Wednesday, 8 June 2011

'Dramatic' solar flare could disrupt Earth communications



by Staff Writers
Washington (AFP) June 7, 2011
An unusual solar flare observed by a NASA space observatory on Tuesday could cause some disruptions to satellite communications and power on Earth over the next day or so, officials said.

The potent blast from the Sun unleashed a firestorm of radiation on a level not witnessed since 2006, and will likely lead to moderate geomagnetic storm activity by Wednesday, according to the National Weather Service.

Graphic, BBC

"This one was rather dramatic," said Bill Murtagh, program coordinator at the NWS's Space Weather Prediction Center, describing the M-2 (medium-sized) solar flare that peaked at 1:41 am Eastern time in the United States, or 0541 GMT.

"We saw the initial flare occurring and it wasn't that big but then the eruption associated with it -- we got energy particle radiation flowing in and we got a big coronal mass injection," he said.

"You can see all the materials blasting up from the Sun so it is quite fantastic to look at."

NASA's solar dynamics observatory, which launched last year and provided the high-definition pictures and video of the event, described it as "visually spectacular," but noted that since the eruption was not pointed directly at Earth, the effects were expected to remain "fairly small."

"The large cloud of particles mushroomed up and fell back down looking as if it covered an area of almost half the solar surface," said a NASA statement.

Murtagh said space weather analysts were watching closely to see whether the event would cause any collision of magnetic fields between the Sun and Earth, some 93 million miles (150 million kilometers) apart.

"Part of our job here is to monitor and determine whether it is Earth-directed because essentially that material that is blasting out is gas with magnetic field combined," he told AFP.

"In a day or so from now we are expecting some of that material to impact us here on Earth and create a geomagnetic storm," he said.

"We don't expect it to be any kind of a real severe one but it could be kind of a moderate level storm."

The Space Weather Prediction Center said the event is "expected to cause G1 (minor) to G2 (moderate) levels of geomagnetic storm activity tomorrow, June 8, beginning around 1800 GMT."

Any geomagnetic storm activity will likely be over within 12-24 hours.

"The Solar Radiation Storm includes a significant contribution of high energy protons, the first such occurrence of an event of that type since December 2006," the NWS said.


As many as 12 satellites and spacecraft are monitoring the heliosphere, and one instrument in particular on board NASA's lunar reconnaissance orbiter is measuring radiation and its effects.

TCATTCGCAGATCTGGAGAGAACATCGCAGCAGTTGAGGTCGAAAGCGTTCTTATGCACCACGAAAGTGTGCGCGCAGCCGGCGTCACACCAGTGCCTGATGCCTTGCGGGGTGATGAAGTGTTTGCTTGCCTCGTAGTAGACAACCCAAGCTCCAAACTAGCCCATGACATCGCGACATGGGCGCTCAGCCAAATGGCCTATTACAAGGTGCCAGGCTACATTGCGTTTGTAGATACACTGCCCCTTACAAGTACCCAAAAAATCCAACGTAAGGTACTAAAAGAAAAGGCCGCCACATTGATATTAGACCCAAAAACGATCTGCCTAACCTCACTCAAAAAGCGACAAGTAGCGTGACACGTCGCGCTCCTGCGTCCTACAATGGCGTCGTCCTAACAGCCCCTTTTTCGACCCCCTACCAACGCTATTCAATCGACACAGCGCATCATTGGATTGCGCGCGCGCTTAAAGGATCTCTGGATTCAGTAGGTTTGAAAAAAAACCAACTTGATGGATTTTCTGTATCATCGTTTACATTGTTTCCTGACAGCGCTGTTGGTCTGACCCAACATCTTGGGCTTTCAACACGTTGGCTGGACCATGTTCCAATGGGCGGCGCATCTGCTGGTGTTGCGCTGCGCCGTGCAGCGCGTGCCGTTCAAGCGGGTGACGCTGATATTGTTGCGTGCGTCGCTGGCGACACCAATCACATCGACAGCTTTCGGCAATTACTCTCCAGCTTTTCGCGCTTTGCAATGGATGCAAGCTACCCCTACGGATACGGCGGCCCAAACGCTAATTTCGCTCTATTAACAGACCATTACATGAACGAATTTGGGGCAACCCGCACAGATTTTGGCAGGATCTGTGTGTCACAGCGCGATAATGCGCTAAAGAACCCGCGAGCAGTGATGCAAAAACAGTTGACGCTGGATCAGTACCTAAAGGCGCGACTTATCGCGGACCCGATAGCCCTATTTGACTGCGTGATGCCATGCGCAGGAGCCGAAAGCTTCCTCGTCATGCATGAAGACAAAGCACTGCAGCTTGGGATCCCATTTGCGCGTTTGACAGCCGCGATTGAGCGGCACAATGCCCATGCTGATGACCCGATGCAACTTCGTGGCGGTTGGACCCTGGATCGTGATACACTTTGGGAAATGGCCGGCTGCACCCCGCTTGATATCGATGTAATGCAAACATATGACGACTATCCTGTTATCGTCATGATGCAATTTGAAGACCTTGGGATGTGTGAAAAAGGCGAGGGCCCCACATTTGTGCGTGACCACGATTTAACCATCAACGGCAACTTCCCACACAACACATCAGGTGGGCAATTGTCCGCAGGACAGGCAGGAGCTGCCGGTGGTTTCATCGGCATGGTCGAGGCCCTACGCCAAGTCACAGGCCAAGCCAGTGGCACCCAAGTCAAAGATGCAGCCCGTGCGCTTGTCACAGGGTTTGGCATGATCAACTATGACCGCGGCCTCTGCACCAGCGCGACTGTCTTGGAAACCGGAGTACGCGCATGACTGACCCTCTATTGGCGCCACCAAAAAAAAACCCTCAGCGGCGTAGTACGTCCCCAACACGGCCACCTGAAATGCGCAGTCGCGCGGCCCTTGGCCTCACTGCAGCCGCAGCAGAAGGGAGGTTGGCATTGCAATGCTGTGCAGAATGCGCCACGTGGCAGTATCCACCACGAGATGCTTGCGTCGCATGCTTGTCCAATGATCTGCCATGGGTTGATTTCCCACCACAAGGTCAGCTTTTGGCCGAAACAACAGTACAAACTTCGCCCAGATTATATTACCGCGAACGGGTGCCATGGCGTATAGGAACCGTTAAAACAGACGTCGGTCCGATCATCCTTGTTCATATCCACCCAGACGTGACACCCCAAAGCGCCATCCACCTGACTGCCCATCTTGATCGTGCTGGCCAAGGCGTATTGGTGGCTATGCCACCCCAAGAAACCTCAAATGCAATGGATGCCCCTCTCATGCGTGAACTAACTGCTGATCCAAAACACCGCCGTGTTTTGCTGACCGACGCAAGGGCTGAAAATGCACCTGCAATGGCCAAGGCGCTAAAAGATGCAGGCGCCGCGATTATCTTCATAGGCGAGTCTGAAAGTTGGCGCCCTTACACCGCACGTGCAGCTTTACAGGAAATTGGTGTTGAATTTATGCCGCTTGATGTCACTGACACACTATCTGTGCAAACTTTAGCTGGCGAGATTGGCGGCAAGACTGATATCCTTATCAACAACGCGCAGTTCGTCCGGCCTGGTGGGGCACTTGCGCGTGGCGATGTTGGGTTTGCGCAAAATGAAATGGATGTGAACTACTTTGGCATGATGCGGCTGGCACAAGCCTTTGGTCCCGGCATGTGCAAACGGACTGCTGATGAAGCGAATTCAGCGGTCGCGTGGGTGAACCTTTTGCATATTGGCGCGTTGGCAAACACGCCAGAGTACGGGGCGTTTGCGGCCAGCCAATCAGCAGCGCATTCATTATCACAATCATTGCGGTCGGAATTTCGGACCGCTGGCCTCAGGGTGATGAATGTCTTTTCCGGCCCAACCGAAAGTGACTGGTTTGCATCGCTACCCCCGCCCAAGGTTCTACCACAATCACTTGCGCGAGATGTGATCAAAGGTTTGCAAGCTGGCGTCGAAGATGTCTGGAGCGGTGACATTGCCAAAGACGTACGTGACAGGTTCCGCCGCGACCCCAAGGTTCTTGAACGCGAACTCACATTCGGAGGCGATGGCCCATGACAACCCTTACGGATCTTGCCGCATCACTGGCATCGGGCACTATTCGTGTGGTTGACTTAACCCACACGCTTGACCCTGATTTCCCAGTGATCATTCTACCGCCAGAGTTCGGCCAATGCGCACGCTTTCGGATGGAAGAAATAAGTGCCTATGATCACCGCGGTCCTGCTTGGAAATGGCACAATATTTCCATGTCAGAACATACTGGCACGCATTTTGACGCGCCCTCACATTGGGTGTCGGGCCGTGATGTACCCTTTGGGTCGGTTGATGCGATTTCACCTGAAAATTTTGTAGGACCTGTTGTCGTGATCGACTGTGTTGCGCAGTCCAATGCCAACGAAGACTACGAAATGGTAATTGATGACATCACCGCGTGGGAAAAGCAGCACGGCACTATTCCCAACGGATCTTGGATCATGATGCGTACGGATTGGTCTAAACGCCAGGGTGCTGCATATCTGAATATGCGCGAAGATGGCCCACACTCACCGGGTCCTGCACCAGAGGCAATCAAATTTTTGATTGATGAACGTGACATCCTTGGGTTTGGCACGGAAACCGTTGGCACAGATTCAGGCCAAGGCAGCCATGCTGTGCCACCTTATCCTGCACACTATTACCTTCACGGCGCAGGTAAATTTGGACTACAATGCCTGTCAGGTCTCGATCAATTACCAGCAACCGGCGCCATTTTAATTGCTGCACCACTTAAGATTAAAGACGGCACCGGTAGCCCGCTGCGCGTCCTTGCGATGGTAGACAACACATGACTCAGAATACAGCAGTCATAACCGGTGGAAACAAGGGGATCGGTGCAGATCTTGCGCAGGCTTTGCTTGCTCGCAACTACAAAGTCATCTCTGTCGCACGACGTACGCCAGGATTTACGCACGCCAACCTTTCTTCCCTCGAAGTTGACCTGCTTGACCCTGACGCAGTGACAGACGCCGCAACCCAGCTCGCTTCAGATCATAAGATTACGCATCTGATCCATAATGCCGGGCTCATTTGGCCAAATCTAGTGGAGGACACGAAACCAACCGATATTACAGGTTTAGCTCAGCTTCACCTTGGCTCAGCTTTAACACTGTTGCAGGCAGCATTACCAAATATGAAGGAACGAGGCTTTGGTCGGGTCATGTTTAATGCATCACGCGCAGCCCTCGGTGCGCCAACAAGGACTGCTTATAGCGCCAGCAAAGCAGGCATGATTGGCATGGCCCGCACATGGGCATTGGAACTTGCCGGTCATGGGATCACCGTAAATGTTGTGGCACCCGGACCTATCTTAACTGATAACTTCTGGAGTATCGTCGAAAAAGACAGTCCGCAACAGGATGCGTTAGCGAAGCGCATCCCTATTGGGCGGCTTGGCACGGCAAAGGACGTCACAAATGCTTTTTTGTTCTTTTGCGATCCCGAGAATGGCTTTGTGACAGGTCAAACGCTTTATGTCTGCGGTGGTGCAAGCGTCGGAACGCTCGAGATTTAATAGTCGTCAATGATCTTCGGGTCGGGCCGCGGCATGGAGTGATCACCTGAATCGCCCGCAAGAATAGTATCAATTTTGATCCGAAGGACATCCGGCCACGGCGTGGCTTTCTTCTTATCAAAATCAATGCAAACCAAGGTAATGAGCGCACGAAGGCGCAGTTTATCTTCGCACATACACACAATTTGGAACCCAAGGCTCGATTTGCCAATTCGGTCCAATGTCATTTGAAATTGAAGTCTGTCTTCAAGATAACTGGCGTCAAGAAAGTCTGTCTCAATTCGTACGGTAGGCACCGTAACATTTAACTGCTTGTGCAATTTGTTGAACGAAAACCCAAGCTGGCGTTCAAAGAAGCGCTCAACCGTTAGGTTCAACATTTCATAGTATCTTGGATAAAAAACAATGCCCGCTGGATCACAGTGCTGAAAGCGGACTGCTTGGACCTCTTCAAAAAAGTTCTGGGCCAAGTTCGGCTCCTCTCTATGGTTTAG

"Certainly over the (two-year) lifetime of the mission this is the most significant event," said Harlan Spence, principal investigator for the cosmic ray telescope for the effects of radiation, or CRaTER.

"This is really exciting because ironically when we were developing the mission initially we thought we would be launching closer to a solar maximum when these big solar particle events typically occur," Spence told AFP.

"Instead we launched into a historic solar minimum that took a long, long time to wake up," he said.

"This is interesting and significant because it shows the Sun is returning to its more typical active state."

The resulting geomagnetic storm could cause some disruption in power grids, satellites that operate global positioning systems and other devices, and may lead to some rerouting of flights over the polar regions, Murtagh said.


"Generally it is not going to cause any big problems, it will just have to be managed," he said.

"If you fly from the United States to Asia, flying over the North Pole, there are well over a dozen flights every day," he added.

"During these big radiation storms some of these airlines will reroute the flights away from the polar regions for safety reasons to make sure they can maintain communications.

"People operating satellites would keep an eye on this, too, because geomagnetic storming can interfere with satellites in various ways whether it is the satellite itself or the signal coming down from the receiver."

The aurora borealis (Northern Lights) and aurora australis (Southern Lights) will also likely be visible in the late hours of June 8 or 9, NASA said.

Sun unleashes a 'spectacular' solar storm

Massive blast 'nothing we really have to worry about,' astrophysicist says



The sun unleashed a massive solar storm Tuesday in a dazzling eruption that kicked up a vast cloud of magnetic plasma that appeared to rain back down over half of the sun's entire surface, NASA scientists say.

The solar storm hit its peak at about 2:41 a.m. EDT, but the actual flare extended over a three-hour period, said C. Alex Young, a solar astrophysicist at NASA's Goddard Space Flight Center who runs a website called The Sun Today, in a video describing the event.

"The sun produced a quite spectacular prominence eruption that had a solar flare and high-energy particles associated with it, but I've just never seen material released like this before," Young said. "It looks like somebody just kicked a giant clod of dirt into the air and then it fell back down."

NASA's Solar Dynamics Observatory spacecraft caught high-definition video of the flare in different wavelengths. The event registered as a Class M-2 solar flare, which is a medium-class sun storm that should not pose a danger to satellites or infrastructure on Earth.

An alert by the NOAA-operated Space Weather Prediction Center stated that the solar flare could create a strong geomagnetic storm on Wednesday from the event's coronal mass ejection (CME), an explosion of charged particles triggered by the flare. Geomagnetic storms can lead to stronger-than-normal displays of Earth's auroras, also known as the northern and southern lights.